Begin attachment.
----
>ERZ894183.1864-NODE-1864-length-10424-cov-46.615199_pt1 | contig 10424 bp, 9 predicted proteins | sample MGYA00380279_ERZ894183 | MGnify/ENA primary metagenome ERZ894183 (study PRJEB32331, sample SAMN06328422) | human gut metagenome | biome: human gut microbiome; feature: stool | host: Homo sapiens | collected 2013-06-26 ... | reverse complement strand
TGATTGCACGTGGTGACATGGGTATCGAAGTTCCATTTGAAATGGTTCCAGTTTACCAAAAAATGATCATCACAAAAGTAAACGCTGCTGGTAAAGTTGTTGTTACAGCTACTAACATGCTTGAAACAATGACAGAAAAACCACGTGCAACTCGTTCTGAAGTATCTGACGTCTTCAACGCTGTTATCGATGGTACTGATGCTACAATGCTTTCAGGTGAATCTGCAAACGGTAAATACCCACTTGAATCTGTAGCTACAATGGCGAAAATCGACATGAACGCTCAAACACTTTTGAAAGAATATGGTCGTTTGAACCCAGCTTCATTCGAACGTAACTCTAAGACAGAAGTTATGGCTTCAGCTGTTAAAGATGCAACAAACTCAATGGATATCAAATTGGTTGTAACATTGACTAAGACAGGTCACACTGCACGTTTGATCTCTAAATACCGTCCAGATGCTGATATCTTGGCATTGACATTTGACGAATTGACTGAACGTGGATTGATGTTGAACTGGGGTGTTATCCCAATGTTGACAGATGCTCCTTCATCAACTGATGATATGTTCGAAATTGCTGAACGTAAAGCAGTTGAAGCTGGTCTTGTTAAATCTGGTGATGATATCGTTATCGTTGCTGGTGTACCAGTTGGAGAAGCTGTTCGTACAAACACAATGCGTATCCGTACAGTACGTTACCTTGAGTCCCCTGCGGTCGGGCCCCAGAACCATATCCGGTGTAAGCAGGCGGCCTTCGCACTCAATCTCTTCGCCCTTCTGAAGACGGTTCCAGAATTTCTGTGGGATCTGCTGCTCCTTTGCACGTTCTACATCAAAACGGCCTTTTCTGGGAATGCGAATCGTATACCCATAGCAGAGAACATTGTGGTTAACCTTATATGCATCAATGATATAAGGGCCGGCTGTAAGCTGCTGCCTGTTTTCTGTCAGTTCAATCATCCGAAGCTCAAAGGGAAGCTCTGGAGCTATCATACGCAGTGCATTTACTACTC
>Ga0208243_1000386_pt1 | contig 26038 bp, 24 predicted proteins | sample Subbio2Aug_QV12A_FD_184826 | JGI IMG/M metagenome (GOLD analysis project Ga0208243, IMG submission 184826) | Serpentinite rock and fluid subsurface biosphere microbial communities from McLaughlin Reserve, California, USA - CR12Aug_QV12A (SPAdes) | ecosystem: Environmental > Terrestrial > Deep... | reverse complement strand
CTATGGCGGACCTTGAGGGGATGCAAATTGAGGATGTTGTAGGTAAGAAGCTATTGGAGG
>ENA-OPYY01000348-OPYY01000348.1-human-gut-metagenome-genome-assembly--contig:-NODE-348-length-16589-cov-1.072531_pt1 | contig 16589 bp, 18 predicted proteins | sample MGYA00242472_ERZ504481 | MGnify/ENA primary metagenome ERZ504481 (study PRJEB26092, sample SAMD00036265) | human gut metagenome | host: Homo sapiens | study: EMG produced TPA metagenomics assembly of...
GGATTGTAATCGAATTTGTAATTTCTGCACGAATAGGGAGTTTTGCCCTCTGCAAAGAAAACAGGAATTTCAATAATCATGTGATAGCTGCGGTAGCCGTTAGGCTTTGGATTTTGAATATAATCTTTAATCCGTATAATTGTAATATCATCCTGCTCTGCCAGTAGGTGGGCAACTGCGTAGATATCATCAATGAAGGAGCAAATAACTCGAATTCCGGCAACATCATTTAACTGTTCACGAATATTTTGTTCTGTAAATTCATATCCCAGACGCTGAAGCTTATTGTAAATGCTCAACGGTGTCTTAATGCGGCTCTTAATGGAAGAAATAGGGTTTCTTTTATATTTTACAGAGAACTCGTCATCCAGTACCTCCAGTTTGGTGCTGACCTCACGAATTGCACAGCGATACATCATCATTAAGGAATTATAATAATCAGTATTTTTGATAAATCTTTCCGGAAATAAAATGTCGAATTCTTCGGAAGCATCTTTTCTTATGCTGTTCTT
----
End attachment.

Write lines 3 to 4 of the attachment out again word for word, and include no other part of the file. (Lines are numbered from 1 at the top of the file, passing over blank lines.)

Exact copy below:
>Ga0208243_1000386_pt1 | contig 26038 bp, 24 predicted proteins | sample Subbio2Aug_QV12A_FD_184826 | JGI IMG/M metagenome (GOLD analysis project Ga0208243, IMG submission 184826) | Serpentinite rock and fluid subsurface biosphere microbial communities from McLaughlin Reserve, California, USA - CR12Aug_QV12A (SPAdes) | ecosystem: Environmental > Terrestrial > Deep... | reverse complement strand
CTATGGCGGACCTTGAGGGGATGCAAATTGAGGATGTTGTAGGTAAGAAGCTATTGGAGG